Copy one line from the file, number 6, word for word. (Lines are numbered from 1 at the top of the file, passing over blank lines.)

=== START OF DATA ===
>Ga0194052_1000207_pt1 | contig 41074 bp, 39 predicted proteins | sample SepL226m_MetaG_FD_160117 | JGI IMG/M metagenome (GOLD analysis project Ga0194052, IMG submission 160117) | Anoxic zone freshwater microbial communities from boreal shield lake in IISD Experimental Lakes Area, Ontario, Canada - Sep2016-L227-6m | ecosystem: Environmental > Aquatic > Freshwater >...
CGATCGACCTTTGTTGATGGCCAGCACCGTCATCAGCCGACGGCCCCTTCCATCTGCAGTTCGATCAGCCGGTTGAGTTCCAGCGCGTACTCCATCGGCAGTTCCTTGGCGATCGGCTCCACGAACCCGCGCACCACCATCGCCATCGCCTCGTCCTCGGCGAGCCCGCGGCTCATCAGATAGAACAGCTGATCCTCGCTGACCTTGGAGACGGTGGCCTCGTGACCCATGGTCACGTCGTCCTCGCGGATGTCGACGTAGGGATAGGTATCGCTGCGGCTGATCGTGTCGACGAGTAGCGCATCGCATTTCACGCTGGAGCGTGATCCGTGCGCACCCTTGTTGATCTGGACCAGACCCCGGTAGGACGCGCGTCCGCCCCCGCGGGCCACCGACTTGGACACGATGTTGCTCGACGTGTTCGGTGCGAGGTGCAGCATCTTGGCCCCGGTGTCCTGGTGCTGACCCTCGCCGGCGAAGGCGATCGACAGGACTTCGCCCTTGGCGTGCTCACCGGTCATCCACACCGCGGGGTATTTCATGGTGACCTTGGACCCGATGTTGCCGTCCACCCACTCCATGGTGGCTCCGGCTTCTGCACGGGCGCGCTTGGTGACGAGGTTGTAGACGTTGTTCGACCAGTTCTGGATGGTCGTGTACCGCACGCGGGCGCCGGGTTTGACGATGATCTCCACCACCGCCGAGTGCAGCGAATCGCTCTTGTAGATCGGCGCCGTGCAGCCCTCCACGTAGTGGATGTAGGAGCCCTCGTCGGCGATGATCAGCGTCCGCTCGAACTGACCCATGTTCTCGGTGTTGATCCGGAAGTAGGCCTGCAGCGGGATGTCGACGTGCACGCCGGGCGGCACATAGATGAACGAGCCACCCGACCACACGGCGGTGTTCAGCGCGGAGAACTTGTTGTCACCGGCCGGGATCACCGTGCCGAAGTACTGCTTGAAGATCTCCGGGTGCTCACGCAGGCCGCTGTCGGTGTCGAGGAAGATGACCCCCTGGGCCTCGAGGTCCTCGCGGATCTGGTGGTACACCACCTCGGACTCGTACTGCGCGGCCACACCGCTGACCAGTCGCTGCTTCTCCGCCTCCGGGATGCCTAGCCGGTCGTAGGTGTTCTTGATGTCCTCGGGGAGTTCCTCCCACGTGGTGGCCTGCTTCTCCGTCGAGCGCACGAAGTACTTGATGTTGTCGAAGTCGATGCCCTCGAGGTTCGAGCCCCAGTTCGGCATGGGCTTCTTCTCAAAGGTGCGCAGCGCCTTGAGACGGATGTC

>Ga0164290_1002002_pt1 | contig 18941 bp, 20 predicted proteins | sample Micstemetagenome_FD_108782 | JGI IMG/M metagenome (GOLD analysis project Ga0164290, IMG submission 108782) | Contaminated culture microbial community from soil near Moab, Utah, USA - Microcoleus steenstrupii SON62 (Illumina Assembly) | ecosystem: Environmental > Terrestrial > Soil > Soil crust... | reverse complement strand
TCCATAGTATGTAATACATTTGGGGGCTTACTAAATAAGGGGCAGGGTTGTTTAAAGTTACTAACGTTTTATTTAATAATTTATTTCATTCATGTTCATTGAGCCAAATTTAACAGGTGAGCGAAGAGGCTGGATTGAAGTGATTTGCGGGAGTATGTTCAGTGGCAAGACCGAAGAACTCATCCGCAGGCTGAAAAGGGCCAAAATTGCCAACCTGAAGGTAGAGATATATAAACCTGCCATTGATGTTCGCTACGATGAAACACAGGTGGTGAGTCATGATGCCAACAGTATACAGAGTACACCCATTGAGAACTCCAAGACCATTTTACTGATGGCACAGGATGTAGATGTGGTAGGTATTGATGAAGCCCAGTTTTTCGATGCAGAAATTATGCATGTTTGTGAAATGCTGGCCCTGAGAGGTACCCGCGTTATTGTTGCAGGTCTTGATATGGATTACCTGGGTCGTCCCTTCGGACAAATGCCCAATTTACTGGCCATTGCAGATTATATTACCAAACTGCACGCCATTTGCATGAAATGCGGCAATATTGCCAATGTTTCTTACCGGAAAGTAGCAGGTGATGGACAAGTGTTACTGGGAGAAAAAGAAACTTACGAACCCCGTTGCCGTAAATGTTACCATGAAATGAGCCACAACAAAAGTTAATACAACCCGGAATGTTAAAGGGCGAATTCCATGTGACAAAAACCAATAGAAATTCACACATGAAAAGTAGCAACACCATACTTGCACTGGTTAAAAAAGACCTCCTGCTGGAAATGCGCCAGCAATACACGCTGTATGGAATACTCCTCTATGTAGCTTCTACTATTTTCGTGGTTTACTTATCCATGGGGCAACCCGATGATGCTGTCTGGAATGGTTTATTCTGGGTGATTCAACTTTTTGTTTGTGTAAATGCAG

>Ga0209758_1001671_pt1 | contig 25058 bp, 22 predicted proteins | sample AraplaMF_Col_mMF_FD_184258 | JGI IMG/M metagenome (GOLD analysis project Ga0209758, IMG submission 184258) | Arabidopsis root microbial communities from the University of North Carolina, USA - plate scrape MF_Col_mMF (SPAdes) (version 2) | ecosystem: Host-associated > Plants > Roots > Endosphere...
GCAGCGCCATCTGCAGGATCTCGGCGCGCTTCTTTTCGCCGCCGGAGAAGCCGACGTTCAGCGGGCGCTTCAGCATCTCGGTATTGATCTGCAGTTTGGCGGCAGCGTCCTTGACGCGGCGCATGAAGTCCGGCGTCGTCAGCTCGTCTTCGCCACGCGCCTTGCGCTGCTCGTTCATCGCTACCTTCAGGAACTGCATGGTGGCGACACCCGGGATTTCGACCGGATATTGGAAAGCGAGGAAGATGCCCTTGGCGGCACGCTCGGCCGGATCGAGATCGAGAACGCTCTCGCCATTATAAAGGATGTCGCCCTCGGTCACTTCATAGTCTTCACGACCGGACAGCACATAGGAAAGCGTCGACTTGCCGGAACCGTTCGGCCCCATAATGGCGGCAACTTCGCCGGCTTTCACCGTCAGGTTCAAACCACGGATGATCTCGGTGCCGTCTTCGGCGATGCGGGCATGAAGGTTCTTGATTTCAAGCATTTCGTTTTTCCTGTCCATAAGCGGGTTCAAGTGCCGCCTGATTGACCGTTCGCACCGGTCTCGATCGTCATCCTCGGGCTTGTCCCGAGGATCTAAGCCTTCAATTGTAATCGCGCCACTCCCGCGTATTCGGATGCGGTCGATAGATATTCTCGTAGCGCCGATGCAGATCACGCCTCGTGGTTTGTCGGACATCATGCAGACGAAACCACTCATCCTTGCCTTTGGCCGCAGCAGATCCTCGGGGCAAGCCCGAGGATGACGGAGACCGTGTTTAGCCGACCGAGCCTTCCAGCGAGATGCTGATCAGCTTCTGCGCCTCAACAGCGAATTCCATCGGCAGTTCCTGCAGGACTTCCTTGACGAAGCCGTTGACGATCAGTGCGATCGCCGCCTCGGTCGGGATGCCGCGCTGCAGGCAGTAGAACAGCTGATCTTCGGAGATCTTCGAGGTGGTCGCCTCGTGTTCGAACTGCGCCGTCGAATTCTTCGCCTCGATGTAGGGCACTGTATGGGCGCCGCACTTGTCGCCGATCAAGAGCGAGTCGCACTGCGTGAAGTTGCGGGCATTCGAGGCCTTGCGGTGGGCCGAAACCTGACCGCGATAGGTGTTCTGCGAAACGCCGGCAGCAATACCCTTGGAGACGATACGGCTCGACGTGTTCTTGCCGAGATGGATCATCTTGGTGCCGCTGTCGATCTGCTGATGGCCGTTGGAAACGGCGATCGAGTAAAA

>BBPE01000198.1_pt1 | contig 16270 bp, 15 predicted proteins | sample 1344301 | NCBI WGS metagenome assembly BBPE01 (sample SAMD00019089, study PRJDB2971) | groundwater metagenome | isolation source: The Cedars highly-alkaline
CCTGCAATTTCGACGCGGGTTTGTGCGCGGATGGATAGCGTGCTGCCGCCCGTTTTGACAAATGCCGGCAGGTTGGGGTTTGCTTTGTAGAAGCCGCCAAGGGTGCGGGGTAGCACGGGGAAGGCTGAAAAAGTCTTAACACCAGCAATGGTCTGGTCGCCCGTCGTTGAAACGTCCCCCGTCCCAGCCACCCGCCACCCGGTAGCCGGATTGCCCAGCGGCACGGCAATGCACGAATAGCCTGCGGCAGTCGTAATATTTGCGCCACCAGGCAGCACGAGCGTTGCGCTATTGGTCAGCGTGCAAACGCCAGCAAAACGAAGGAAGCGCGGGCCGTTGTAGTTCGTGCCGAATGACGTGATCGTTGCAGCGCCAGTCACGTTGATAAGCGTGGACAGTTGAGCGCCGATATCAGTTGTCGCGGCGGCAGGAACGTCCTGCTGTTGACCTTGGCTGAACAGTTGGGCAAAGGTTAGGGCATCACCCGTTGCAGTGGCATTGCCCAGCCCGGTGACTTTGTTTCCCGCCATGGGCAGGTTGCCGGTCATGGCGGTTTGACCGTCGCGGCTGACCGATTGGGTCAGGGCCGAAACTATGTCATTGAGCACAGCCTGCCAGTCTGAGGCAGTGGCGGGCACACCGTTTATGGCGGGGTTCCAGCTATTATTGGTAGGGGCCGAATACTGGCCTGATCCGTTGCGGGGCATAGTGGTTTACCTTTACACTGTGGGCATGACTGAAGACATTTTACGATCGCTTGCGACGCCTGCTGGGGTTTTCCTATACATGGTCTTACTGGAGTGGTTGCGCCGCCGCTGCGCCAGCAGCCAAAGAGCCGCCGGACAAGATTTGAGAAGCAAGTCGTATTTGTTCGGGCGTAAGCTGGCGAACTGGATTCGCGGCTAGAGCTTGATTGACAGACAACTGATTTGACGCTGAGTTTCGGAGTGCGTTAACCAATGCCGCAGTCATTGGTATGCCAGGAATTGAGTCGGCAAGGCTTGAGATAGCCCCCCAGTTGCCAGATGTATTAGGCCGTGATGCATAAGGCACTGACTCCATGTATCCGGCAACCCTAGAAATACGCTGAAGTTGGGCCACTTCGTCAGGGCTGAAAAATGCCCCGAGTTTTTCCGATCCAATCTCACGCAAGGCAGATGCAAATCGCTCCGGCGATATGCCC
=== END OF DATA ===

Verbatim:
GCAGCGCCATCTGCAGGATCTCGGCGCGCTTCTTTTCGCCGCCGGAGAAGCCGACGTTCAGCGGGCGCTTCAGCATCTCGGTATTGATCTGCAGTTTGGCGGCAGCGTCCTTGACGCGGCGCATGAAGTCCGGCGTCGTCAGCTCGTCTTCGCCACGCGCCTTGCGCTGCTCGTTCATCGCTACCTTCAGGAACTGCATGGTGGCGACACCCGGGATTTCGACCGGATATTGGAAAGCGAGGAAGATGCCCTTGGCGGCACGCTCGGCCGGATCGAGATCGAGAACGCTCTCGCCATTATAAAGGATGTCGCCCTCGGTCACTTCATAGTCTTCACGACCGGACAGCACATAGGAAAGCGTCGACTTGCCGGAACCGTTCGGCCCCATAATGGCGGCAACTTCGCCGGCTTTCACCGTCAGGTTCAAACCACGGATGATCTCGGTGCCGTCTTCGGCGATGCGGGCATGAAGGTTCTTGATTTCAAGCATTTCGTTTTTCCTGTCCATAAGCGGGTTCAAGTGCCGCCTGATTGACCGTTCGCACCGGTCTCGATCGTCATCCTCGGGCTTGTCCCGAGGATCTAAGCCTTCAATTGTAATCGCGCCACTCCCGCGTATTCGGATGCGGTCGATAGATATTCTCGTAGCGCCGATGCAGATCACGCCTCGTGGTTTGTCGGACATCATGCAGACGAAACCACTCATCCTTGCCTTTGGCCGCAGCAGATCCTCGGGGCAAGCCCGAGGATGACGGAGACCGTGTTTAGCCGACCGAGCCTTCCAGCGAGATGCTGATCAGCTTCTGCGCCTCAACAGCGAATTCCATCGGCAGTTCCTGCAGGACTTCCTTGACGAAGCCGTTGACGATCAGTGCGATCGCCGCCTCGGTCGGGATGCCGCGCTGCAGGCAGTAGAACAGCTGATCTTCGGAGATCTTCGAGGTGGTCGCCTCGTGTTCGAACTGCGCCGTCGAATTCTTCGCCTCGATGTAGGGCACTGTATGGGCGCCGCACTTGTCGCCGATCAAGAGCGAGTCGCACTGCGTGAAGTTGCGGGCATTCGAGGCCTTGCGGTGGGCCGAAACCTGACCGCGATAGGTGTTCTGCGAAACGCCGGCAGCAATACCCTTGGAGACGATACGGCTCGACGTGTTCTTGCCGAGATGGATCATCTTGGTGCCGCTGTCGATCTGCTGATGGCCGTTGGAAACGGCGATCGAGTAAAA